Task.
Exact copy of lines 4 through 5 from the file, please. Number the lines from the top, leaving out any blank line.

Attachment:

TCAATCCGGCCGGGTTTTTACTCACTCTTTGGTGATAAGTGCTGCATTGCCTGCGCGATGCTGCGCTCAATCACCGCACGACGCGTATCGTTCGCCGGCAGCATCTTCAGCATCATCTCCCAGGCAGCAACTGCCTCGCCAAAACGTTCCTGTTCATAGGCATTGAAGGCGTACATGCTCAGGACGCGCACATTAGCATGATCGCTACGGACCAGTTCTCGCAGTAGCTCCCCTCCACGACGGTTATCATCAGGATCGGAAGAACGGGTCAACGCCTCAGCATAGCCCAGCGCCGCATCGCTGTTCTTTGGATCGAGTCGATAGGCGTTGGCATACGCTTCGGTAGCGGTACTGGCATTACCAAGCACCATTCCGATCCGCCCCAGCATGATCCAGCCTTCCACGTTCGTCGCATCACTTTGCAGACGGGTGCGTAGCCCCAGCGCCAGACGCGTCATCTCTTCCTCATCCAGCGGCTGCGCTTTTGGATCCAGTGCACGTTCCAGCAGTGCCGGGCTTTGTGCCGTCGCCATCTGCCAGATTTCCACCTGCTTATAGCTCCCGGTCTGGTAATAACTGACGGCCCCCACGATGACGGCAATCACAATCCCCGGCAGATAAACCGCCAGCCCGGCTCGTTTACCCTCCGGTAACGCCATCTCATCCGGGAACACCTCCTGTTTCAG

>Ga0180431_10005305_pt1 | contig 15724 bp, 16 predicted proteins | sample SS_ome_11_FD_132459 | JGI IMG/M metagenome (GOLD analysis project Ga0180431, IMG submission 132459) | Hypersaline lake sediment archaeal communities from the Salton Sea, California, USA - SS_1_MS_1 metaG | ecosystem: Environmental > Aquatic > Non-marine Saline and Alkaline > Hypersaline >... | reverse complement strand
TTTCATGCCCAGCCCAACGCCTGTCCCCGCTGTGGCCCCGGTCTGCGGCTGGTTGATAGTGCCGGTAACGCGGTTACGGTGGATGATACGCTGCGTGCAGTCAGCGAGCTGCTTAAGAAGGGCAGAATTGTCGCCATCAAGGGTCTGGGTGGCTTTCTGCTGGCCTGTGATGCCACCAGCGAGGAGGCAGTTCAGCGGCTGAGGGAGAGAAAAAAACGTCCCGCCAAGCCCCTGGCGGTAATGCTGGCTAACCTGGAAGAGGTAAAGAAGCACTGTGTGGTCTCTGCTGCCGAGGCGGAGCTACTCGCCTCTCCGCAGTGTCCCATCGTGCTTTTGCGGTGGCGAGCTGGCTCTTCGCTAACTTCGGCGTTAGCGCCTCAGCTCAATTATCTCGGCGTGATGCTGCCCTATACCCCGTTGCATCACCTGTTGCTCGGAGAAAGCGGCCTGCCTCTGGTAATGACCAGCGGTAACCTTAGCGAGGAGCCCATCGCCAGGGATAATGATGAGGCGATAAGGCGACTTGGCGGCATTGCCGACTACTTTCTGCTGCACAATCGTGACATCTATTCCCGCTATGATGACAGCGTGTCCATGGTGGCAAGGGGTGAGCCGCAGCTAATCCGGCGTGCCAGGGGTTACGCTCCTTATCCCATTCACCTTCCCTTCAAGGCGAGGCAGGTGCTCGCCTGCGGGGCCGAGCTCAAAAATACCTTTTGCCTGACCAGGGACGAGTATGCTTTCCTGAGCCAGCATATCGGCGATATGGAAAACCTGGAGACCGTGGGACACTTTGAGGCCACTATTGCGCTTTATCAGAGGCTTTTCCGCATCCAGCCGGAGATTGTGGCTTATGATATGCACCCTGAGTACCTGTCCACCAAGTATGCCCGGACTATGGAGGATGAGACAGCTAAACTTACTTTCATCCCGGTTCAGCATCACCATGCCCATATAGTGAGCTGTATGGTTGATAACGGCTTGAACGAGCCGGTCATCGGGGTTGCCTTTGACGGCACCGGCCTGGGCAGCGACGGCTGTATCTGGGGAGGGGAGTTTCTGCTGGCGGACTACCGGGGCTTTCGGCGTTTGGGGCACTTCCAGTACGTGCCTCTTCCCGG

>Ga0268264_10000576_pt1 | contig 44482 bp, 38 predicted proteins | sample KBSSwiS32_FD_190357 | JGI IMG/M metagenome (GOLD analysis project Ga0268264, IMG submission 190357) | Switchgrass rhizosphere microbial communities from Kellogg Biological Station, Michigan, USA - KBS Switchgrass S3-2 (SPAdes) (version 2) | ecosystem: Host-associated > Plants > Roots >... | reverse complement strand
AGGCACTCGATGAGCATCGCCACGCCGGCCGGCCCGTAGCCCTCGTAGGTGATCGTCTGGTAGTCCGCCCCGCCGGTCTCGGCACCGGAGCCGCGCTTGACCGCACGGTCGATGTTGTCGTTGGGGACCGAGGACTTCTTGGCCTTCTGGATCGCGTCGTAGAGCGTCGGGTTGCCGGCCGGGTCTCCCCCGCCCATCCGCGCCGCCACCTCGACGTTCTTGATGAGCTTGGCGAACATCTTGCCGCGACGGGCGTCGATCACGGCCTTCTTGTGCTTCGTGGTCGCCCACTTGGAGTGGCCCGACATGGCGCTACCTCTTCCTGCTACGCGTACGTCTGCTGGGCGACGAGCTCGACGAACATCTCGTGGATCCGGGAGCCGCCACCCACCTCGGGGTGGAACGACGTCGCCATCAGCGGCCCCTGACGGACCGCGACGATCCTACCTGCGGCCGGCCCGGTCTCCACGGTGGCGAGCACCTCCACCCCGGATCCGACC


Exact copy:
>Ga0268264_10000576_pt1 | contig 44482 bp, 38 predicted proteins | sample KBSSwiS32_FD_190357 | JGI IMG/M metagenome (GOLD analysis project Ga0268264, IMG submission 190357) | Switchgrass rhizosphere microbial communities from Kellogg Biological Station, Michigan, USA - KBS Switchgrass S3-2 (SPAdes) (version 2) | ecosystem: Host-associated > Plants > Roots >... | reverse complement strand
AGGCACTCGATGAGCATCGCCACGCCGGCCGGCCCGTAGCCCTCGTAGGTGATCGTCTGGTAGTCCGCCCCGCCGGTCTCGGCACCGGAGCCGCGCTTGACCGCACGGTCGATGTTGTCGTTGGGGACCGAGGACTTCTTGGCCTTCTGGATCGCGTCGTAGAGCGTCGGGTTGCCGGCCGGGTCTCCCCCGCCCATCCGCGCCGCCACCTCGACGTTCTTGATGAGCTTGGCGAACATCTTGCCGCGACGGGCGTCGATCACGGCCTTCTTGTGCTTCGTGGTCGCCCACTTGGAGTGGCCCGACATGGCGCTACCTCTTCCTGCTACGCGTACGTCTGCTGGGCGACGAGCTCGACGAACATCTCGTGGATCCGGGAGCCGCCACCCACCTCGGGGTGGAACGACGTCGCCATCAGCGGCCCCTGACGGACCGCGACGATCCTACCTGCGGCCGGCCCGGTCTCCACGGTGGCGAGCACCTCCACCCCGGATCCGACC